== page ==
• Preprint

Usually the NLM does not retrospectively re-index existing Medline records with new MeSH terms. However, an exception has been made for 2019 and systematic reviews have been retrospectively indexed with the ‘Systematic Review’ publication type.

There are also new MeSH headings which index methodological papers about publication types, by indexing them under the following MeSH headings:

  • Clinical trial protocols as topic
  • Clinical trials, veterinary as topic
  • Forms as topic
  • Preprints as topic
  • Systematic Reviews as topic

There is also a new MeSH heading for Gray Literature.

Additions to MeSH headings

The following MeSH headings have been added. These will not be retrospectively applied, but will be added to any new papers.

  • Aggressive driving
  • Big data
  • Birth setting
  • Body weight trajectory
  • Built Environment
  • Burnout, psychological
  • Child labor
  • Clinical trial protocols as topic
  • Clinical trials, veterinary as topic
  • Correlation of data
  • Cyberbullying
  • Diagnostic screening programs
  • Disgust
  • Economic status
  • Ex-smokers
  • Facilities and services utilization
  • GRADE Approach
  • Healthcare-Associated Pneumonia
  • Host-Microbial Interactions
  • Implementation science
  • International health regulations
  • Internet Access
  • Medical countermeasures
  • Natural disasters
  • Negative results
  • Non-smokers
  • Nutrients
  • Population health management
  • Procedures and techniques utilization
  • Progression-Free Survival
  • Public Expenditures
  • Race Factors
  • Retention in Care
  • Road Rage
  • Smoking Cessation Agents
  • Sustainable development
  • Syndemic
  • Traffic-Related Pollution
  • Vaccinology
  • Workforce

For those interested in nutrition, there has been a number of dietary protein improvements, with new terms specifying the source of protein (fish, grain, meat, nut, poultry etc).

Changes to MeSH headings

The following changes have been made to MeSH headings. If you have used any of these terms in saved searches, I recommend you update your searches to the new terminology.

  • ‘Health manpower’ has been updated to ‘Health workforce’
  • ‘Slavery’ has been updated to ‘Enslavement’
  • ‘Slaves’ has been updated to ‘Enslaved Persons’
  • ‘Tobacco Use Cessation Products’ has been updated to ‘Tobacco Use Cessation Devices’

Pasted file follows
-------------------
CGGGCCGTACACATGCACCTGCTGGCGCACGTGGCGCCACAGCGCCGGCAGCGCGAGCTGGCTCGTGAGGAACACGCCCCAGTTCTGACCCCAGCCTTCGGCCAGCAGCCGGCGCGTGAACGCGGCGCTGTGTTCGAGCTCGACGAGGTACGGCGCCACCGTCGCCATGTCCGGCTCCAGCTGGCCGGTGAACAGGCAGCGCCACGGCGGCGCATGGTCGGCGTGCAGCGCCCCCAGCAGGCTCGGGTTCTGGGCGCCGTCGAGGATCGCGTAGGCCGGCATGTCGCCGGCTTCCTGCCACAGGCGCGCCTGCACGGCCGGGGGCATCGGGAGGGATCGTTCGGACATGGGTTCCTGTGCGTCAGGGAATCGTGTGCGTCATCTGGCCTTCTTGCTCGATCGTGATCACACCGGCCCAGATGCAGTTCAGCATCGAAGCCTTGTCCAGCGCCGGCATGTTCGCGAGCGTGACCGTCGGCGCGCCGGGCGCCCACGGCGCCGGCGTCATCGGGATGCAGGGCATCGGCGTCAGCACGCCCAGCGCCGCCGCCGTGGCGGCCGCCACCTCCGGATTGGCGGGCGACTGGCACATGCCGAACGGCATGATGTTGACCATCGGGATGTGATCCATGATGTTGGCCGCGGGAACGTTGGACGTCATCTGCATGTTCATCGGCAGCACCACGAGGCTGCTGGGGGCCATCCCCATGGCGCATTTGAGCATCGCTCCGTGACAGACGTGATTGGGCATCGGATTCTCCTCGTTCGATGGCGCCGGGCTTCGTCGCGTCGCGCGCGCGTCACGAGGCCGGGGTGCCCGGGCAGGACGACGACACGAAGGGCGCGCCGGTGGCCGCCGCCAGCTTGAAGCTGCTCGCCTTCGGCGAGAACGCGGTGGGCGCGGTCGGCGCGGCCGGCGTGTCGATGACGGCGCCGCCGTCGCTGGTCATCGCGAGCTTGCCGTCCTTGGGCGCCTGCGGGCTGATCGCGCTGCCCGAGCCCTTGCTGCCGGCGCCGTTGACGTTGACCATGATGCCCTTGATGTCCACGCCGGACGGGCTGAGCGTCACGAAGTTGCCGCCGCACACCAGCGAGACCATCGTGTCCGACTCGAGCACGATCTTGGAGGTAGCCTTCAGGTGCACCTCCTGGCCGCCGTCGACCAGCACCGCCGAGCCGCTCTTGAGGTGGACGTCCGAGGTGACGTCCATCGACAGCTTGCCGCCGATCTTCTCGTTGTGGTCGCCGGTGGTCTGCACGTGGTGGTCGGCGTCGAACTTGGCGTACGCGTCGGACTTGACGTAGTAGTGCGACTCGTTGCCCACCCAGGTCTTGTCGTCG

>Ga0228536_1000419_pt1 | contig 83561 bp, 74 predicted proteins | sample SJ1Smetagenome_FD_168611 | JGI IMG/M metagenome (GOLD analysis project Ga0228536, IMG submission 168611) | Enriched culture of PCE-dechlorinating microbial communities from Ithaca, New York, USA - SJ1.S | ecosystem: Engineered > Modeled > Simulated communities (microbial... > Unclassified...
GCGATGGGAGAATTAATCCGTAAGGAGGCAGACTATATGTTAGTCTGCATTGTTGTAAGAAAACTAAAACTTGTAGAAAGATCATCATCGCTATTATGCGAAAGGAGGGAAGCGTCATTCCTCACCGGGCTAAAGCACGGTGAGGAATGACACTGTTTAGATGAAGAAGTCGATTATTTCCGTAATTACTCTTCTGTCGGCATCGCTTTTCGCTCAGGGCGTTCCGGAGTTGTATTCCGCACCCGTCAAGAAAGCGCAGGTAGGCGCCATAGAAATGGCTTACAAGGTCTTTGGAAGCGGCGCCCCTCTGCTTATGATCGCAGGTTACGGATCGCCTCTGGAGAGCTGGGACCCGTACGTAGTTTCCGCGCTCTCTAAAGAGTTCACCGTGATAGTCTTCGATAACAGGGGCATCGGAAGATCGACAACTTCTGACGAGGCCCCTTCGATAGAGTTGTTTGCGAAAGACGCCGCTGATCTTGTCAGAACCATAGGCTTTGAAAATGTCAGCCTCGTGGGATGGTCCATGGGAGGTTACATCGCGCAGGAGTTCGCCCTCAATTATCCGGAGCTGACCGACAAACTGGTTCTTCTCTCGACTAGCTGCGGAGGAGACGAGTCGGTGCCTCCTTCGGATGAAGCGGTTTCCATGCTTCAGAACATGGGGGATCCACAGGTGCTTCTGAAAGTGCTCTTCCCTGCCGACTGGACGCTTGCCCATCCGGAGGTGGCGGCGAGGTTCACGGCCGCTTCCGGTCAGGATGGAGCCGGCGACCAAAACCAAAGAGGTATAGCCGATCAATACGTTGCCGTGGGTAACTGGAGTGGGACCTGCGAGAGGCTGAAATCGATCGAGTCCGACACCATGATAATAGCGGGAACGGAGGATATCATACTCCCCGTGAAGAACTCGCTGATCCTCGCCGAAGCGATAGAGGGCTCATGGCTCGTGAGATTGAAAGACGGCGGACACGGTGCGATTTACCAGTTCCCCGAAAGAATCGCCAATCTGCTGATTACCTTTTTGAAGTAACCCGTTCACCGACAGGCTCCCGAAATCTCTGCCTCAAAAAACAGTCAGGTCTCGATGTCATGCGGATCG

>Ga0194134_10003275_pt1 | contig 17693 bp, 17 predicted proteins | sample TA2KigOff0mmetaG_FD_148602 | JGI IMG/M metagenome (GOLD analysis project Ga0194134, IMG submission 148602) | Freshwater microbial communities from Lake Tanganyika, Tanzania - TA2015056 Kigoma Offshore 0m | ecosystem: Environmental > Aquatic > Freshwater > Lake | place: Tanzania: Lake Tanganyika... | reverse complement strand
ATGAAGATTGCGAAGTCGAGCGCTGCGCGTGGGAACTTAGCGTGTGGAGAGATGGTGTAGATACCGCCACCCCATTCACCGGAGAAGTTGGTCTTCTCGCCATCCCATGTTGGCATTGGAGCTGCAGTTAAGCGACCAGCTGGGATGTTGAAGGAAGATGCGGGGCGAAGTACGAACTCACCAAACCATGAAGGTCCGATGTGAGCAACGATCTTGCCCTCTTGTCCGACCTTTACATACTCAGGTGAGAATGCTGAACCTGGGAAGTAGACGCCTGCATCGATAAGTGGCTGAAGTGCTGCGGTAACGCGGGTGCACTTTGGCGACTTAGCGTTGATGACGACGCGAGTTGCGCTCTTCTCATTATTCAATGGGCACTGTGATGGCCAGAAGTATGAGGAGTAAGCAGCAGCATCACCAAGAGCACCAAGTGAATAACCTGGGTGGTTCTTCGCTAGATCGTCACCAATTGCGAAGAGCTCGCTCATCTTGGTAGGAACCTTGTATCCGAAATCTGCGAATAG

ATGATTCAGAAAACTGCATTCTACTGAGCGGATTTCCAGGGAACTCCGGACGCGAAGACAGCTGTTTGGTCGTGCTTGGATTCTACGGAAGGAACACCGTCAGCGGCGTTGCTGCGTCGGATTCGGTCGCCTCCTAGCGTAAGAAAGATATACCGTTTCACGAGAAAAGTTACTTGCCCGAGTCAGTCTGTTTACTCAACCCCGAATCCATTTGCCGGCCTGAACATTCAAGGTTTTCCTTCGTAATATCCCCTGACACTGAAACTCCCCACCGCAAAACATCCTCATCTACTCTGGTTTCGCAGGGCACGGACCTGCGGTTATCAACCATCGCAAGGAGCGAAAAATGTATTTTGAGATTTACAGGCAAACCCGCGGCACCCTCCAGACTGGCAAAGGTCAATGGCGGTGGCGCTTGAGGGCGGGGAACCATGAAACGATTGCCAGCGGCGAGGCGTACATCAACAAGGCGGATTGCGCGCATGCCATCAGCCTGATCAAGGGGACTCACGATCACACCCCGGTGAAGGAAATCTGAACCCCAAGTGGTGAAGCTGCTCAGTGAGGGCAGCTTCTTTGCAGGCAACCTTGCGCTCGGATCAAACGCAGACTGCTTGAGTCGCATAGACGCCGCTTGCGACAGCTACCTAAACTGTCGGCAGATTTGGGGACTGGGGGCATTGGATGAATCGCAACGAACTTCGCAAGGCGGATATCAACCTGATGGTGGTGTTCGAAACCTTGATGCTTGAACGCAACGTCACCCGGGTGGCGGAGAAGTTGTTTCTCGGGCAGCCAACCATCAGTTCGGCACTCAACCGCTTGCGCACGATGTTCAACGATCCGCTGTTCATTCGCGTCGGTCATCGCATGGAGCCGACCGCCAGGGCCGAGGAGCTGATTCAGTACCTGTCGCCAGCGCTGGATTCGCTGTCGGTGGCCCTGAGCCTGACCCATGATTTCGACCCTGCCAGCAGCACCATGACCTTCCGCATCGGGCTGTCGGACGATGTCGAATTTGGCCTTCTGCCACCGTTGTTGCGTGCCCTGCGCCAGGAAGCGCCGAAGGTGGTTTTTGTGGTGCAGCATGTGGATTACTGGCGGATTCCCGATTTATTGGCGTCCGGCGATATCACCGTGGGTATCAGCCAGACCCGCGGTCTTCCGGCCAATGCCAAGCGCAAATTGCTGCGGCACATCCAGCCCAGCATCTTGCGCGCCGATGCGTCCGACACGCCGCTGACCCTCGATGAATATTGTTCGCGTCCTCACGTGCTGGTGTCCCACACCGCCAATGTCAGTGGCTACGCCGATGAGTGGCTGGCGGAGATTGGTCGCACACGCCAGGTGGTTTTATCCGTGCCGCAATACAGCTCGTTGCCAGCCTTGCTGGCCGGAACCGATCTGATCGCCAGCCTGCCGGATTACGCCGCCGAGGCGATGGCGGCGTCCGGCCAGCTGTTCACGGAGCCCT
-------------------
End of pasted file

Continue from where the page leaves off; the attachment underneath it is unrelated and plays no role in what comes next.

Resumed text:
• ‘Universal Coverage’ has been updated to ‘Universal Health Insurance

Help and support

If you have any questions about the implications of these changes to your searches or want to know more about using MeSH terms in your searches, please contact library staff through our pages on ServiceDesk.

06 – 12 December 2018

New LSHTM–led research finds that sex workers who experience repressive policing, including arrest and imprisonment, are three times more likely to go on to experience sexual and physical violence and twice as likely to have HIV and/or other STIs. Co-author Pippa Grenfell said:Decriminalisation of sex work is urgently needed, but other areas must also be addressed. Wider political action is required to tackle the inequalities, stigma and exclusion that sex workers face, not only within criminal justice systems but also in health, domestic violence, housing, welfare, employment, education and immigration sectors.”

The study was covered by The Guardian, CNN, Thomson Reuters Foundation and Daily Mail.

Heather Wardle is quoted in the Independent on news that members of the Remote Gaming Association, including William Hill, Ladbrokes and Bet365, have committed to stop advertising during live sports broadcasts. Heather said: “Gambling is heavily advertised and marketed online, through social media and through sponsorship – where it is very difficult to control who receives these messages. The system needs to be considered as a whole, but suggestions to stop adverts around football matches is a good starting place.”

Reuters cover LSHTM research which finds that breast cancer survivors are more likely to experience anxiety, depression, sleeping troubles and other mental health issues, compared with those who have not been diagnosed with the disease. Lead author Helena Carreira said: “We already knew that women experience substantial psychological distress around the breast cancer diagnosis and during the main treatment period. There is a need for greater awareness that anxiety, depression and cognitive and sexual dysfunctions are common after breast cancer, and that treatments are available.”